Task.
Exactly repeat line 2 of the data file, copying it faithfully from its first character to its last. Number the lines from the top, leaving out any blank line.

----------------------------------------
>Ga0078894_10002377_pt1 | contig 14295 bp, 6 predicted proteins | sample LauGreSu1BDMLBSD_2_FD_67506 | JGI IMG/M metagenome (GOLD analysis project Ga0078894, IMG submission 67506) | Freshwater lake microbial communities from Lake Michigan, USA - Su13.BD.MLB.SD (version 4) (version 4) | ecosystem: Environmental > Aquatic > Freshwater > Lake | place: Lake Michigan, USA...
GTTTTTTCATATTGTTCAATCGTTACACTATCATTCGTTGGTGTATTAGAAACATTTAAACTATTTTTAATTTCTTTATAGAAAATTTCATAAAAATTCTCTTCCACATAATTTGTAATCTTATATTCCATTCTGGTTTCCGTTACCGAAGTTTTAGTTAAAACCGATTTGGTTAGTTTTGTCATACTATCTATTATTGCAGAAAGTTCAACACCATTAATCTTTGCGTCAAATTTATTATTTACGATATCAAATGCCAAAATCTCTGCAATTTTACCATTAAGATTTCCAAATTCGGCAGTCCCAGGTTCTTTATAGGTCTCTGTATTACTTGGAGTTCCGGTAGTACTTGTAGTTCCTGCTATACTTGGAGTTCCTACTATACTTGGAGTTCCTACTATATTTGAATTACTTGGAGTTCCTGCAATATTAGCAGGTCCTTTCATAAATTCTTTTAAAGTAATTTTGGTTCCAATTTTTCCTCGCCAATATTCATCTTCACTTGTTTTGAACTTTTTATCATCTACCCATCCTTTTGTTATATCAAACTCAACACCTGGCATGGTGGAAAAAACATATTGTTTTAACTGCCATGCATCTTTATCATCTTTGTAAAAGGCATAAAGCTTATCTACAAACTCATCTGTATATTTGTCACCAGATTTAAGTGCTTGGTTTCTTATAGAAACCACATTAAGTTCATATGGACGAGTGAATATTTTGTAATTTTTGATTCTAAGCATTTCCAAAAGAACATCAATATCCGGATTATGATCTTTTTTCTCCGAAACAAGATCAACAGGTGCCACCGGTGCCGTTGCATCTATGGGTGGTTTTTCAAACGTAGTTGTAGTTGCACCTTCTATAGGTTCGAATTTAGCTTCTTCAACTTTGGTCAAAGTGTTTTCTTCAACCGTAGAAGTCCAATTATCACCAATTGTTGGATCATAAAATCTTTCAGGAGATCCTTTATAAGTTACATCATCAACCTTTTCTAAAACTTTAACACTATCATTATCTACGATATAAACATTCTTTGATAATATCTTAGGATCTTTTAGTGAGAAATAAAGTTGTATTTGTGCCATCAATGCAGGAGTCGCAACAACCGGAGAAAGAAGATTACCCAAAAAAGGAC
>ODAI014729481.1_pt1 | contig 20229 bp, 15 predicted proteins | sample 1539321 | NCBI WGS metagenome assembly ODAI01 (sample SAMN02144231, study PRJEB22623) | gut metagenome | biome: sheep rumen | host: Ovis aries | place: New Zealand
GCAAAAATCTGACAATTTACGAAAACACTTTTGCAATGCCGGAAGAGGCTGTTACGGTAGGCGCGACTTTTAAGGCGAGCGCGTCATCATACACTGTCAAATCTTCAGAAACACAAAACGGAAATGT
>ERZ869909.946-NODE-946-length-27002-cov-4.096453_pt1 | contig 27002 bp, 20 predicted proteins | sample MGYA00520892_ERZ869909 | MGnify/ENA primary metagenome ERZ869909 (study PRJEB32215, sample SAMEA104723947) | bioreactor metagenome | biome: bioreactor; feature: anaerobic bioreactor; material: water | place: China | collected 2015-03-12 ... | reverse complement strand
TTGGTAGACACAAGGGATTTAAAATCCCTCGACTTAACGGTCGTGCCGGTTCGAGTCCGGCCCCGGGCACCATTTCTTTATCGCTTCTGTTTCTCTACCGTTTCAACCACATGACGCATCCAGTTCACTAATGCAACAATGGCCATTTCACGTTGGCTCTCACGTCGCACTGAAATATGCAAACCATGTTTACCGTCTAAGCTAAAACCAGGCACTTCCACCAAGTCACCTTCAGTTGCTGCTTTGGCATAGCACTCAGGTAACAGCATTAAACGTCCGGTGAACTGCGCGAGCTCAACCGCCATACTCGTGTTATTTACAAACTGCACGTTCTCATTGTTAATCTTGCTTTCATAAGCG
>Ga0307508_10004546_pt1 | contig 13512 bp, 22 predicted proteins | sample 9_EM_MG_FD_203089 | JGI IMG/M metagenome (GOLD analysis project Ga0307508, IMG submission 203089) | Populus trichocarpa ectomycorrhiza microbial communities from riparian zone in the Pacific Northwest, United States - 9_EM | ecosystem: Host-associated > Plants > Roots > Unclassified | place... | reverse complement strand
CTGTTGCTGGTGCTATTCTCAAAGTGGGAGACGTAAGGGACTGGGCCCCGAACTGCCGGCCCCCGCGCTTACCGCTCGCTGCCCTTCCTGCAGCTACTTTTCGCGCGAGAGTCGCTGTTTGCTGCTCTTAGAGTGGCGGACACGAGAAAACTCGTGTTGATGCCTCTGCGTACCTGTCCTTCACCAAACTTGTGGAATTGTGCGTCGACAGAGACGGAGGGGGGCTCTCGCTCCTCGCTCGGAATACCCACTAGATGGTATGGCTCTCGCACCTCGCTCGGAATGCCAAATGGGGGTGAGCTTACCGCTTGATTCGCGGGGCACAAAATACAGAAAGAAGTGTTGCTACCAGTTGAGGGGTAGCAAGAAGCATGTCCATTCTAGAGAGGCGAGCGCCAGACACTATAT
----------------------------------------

GTTTTTTCATATTGTTCAATCGTTACACTATCATTCGTTGGTGTATTAGAAACATTTAAACTATTTTTAATTTCTTTATAGAAAATTTCATAAAAATTCTCTTCCACATAATTTGTAATCTTATATTCCATTCTGGTTTCCGTTACCGAAGTTTTAGTTAAAACCGATTTGGTTAGTTTTGTCATACTATCTATTATTGCAGAAAGTTCAACACCATTAATCTTTGCGTCAAATTTATTATTTACGATATCAAATGCCAAAATCTCTGCAATTTTACCATTAAGATTTCCAAATTCGGCAGTCCCAGGTTCTTTATAGGTCTCTGTATTACTTGGAGTTCCGGTAGTACTTGTAGTTCCTGCTATACTTGGAGTTCCTACTATACTTGGAGTTCCTACTATATTTGAATTACTTGGAGTTCCTGCAATATTAGCAGGTCCTTTCATAAATTCTTTTAAAGTAATTTTGGTTCCAATTTTTCCTCGCCAATATTCATCTTCACTTGTTTTGAACTTTTTATCATCTACCCATCCTTTTGTTATATCAAACTCAACACCTGGCATGGTGGAAAAAACATATTGTTTTAACTGCCATGCATCTTTATCATCTTTGTAAAAGGCATAAAGCTTATCTACAAACTCATCTGTATATTTGTCACCAGATTTAAGTGCTTGGTTTCTTATAGAAACCACATTAAGTTCATATGGACGAGTGAATATTTTGTAATTTTTGATTCTAAGCATTTCCAAAAGAACATCAATATCCGGATTATGATCTTTTTTCTCCGAAACAAGATCAACAGGTGCCACCGGTGCCGTTGCATCTATGGGTGGTTTTTCAAACGTAGTTGTAGTTGCACCTTCTATAGGTTCGAATTTAGCTTCTTCAACTTTGGTCAAAGTGTTTTCTTCAACCGTAGAAGTCCAATTATCACCAATTGTTGGATCATAAAATCTTTCAGGAGATCCTTTATAAGTTACATCATCAACCTTTTCTAAAACTTTAACACTATCATTATCTACGATATAAACATTCTTTGATAATATCTTAGGATCTTTTAGTGAGAAATAAAGTTGTATTTGTGCCATCAATGCAGGAGTCGCAACAACCGGAGAAAGAAGATTACCCAAAAAAGGAC